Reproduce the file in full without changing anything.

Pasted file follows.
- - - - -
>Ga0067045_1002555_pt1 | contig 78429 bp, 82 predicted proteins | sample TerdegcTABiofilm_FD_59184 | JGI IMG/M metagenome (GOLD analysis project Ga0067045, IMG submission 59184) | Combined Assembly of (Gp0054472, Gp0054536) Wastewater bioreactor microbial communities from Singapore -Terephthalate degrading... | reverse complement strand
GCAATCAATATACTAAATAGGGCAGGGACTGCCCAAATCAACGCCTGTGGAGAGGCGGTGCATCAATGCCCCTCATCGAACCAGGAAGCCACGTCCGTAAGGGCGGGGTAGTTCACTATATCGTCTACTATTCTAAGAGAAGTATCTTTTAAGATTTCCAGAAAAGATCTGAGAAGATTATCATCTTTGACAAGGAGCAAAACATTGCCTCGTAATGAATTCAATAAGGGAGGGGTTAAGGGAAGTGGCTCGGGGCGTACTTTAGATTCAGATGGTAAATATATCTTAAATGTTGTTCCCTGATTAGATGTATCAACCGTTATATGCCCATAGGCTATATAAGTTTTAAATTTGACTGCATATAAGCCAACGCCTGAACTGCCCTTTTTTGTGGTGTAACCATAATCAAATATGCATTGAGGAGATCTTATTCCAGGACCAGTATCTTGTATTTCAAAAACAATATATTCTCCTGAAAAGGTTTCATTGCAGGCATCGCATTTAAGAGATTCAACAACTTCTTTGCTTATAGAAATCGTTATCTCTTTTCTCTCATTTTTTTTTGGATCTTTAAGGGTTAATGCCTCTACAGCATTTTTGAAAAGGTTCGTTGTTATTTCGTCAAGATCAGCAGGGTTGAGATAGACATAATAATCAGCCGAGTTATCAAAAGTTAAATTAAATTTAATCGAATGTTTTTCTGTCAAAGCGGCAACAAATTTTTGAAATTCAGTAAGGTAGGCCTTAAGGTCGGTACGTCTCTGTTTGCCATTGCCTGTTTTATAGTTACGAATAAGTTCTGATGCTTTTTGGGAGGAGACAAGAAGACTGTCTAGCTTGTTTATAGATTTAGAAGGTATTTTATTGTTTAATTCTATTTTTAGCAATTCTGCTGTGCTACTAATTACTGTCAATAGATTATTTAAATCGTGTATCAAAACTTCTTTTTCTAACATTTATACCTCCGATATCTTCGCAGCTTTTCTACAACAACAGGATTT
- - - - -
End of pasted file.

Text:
>Ga0067045_1002555_pt1 | contig 78429 bp, 82 predicted proteins | sample TerdegcTABiofilm_FD_59184 | JGI IMG/M metagenome (GOLD analysis project Ga0067045, IMG submission 59184) | Combined Assembly of (Gp0054472, Gp0054536) Wastewater bioreactor microbial communities from Singapore -Terephthalate degrading... | reverse complement strand
GCAATCAATATACTAAATAGGGCAGGGACTGCCCAAATCAACGCCTGTGGAGAGGCGGTGCATCAATGCCCCTCATCGAACCAGGAAGCCACGTCCGTAAGGGCGGGGTAGTTCACTATATCGTCTACTATTCTAAGAGAAGTATCTTTTAAGATTTCCAGAAAAGATCTGAGAAGATTATCATCTTTGACAAGGAGCAAAACATTGCCTCGTAATGAATTCAATAAGGGAGGGGTTAAGGGAAGTGGCTCGGGGCGTACTTTAGATTCAGATGGTAAATATATCTTAAATGTTGTTCCCTGATTAGATGTATCAACCGTTATATGCCCATAGGCTATATAAGTTTTAAATTTGACTGCATATAAGCCAACGCCTGAACTGCCCTTTTTTGTGGTGTAACCATAATCAAATATGCATTGAGGAGATCTTATTCCAGGACCAGTATCTTGTATTTCAAAAACAATATATTCTCCTGAAAAGGTTTCATTGCAGGCATCGCATTTAAGAGATTCAACAACTTCTTTGCTTATAGAAATCGTTATCTCTTTTCTCTCATTTTTTTTTGGATCTTTAAGGGTTAATGCCTCTACAGCATTTTTGAAAAGGTTCGTTGTTATTTCGTCAAGATCAGCAGGGTTGAGATAGACATAATAATCAGCCGAGTTATCAAAAGTTAAATTAAATTTAATCGAATGTTTTTCTGTCAAAGCGGCAACAAATTTTTGAAATTCAGTAAGGTAGGCCTTAAGGTCGGTACGTCTCTGTTTGCCATTGCCTGTTTTATAGTTACGAATAAGTTCTGATGCTTTTTGGGAGGAGACAAGAAGACTGTCTAGCTTGTTTATAGATTTAGAAGGTATTTTATTGTTTAATTCTATTTTTAGCAATTCTGCTGTGCTACTAATTACTGTCAATAGATTATTTAAATCGTGTATCAAAACTTCTTTTTCTAACATTTATACCTCCGATATCTTCGCAGCTTTTCTACAACAACAGGATTT